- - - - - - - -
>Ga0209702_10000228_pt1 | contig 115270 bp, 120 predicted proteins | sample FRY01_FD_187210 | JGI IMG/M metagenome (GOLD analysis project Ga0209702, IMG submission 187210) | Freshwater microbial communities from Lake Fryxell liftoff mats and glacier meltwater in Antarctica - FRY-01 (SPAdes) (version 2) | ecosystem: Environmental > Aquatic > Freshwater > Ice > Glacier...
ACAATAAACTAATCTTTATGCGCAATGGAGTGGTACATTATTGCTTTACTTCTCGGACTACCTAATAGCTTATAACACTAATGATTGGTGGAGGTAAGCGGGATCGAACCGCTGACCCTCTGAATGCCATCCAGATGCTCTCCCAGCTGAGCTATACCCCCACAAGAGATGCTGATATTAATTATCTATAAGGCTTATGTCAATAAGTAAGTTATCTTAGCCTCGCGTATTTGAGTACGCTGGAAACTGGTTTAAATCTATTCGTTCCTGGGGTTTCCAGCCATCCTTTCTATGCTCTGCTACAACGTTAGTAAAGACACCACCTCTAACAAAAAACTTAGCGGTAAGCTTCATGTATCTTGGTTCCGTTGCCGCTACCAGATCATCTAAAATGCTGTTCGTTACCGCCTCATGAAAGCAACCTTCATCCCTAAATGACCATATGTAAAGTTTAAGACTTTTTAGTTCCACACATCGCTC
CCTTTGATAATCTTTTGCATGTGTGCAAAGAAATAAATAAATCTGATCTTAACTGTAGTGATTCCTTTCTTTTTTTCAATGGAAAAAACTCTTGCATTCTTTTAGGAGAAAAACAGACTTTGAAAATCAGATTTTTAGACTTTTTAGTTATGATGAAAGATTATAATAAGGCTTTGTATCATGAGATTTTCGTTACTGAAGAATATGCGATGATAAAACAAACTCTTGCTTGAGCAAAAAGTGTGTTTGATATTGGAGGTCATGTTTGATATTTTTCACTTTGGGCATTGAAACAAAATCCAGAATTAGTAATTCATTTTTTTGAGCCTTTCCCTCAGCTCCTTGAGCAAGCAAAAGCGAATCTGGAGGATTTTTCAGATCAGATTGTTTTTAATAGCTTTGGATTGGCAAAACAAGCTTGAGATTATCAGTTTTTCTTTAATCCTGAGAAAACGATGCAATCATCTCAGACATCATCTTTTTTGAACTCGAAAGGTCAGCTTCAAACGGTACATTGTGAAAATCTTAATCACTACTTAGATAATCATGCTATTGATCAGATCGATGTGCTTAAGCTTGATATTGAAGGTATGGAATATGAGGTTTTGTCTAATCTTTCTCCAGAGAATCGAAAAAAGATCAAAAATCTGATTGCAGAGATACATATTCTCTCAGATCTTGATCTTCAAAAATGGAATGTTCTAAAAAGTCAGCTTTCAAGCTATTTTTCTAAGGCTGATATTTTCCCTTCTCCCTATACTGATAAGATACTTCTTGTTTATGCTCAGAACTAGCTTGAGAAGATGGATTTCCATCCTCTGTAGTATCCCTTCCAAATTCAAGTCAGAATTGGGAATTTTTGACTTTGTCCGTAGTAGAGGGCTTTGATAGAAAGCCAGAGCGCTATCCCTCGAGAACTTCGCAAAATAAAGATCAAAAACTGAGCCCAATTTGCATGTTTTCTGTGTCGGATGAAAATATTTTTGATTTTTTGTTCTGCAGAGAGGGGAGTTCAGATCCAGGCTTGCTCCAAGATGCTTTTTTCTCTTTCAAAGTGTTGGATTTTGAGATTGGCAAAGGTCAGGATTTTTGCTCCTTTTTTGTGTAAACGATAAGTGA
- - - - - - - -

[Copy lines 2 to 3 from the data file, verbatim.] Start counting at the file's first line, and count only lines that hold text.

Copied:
ACAATAAACTAATCTTTATGCGCAATGGAGTGGTACATTATTGCTTTACTTCTCGGACTACCTAATAGCTTATAACACTAATGATTGGTGGAGGTAAGCGGGATCGAACCGCTGACCCTCTGAATGCCATCCAGATGCTCTCCCAGCTGAGCTATACCCCCACAAGAGATGCTGATATTAATTATCTATAAGGCTTATGTCAATAAGTAAGTTATCTTAGCCTCGCGTATTTGAGTACGCTGGAAACTGGTTTAAATCTATTCGTTCCTGGGGTTTCCAGCCATCCTTTCTATGCTCTGCTACAACGTTAGTAAAGACACCACCTCTAACAAAAAACTTAGCGGTAAGCTTCATGTATCTTGGTTCCGTTGCCGCTACCAGATCATCTAAAATGCTGTTCGTTACCGCCTCATGAAAGCAACCTTCATCCCTAAATGACCATATGTAAAGTTTAAGACTTTTTAGTTCCACACATCGCTC
CCTTTGATAATCTTTTGCATGTGTGCAAAGAAATAAATAAATCTGATCTTAACTGTAGTGATTCCTTTCTTTTTTTCAATGGAAAAAACTCTTGCATTCTTTTAGGAGAAAAACAGACTTTGAAAATCAGATTTTTAGACTTTTTAGTTATGATGAAAGATTATAATAAGGCTTTGTATCATGAGATTTTCGTTACTGAAGAATATGCGATGATAAAACAAACTCTTGCTTGAGCAAAAAGTGTGTTTGATATTGGAGGTCATGTTTGATATTTTTCACTTTGGGCATTGAAACAAAATCCAGAATTAGTAATTCATTTTTTTGAGCCTTTCCCTCAGCTCCTTGAGCAAGCAAAAGCGAATCTGGAGGATTTTTCAGATCAGATTGTTTTTAATAGCTTTGGATTGGCAAAACAAGCTTGAGATTATCAGTTTTTCTTTAATCCTGAGAAAACGATGCAATCATCTCAGACATCATCTTTTTTGAACTCGAAAGGTCAGCTTCAAACGGTACATTGTGAAAATCTTAATCACTACTTAGATAATCATGCTATTGATCAGATCGATGTGCTTAAGCTTGATATTGAAGGTATGGAATATGAGGTTTTGTCTAATCTTTCTCCAGAGAATCGAAAAAAGATCAAAAATCTGATTGCAGAGATACATATTCTCTCAGATCTTGATCTTCAAAAATGGAATGTTCTAAAAAGTCAGCTTTCAAGCTATTTTTCTAAGGCTGATATTTTCCCTTCTCCCTATACTGATAAGATACTTCTTGTTTATGCTCAGAACTAGCTTGAGAAGATGGATTTCCATCCTCTGTAGTATCCCTTCCAAATTCAAGTCAGAATTGGGAATTTTTGACTTTGTCCGTAGTAGAGGGCTTTGATAGAAAGCCAGAGCGCTATCCCTCGAGAACTTCGCAAAATAAAGATCAAAAACTGAGCCCAATTTGCATGTTTTCTGTGTCGGATGAAAATATTTTTGATTTTTTGTTCTGCAGAGAGGGGAGTTCAGATCCAGGCTTGCTCCAAGATGCTTTTTTCTCTTTCAAAGTGTTGGATTTTGAGATTGGCAAAGGTCAGGATTTTTGCTCCTTTTTTGTGTAAACGATAAGTGA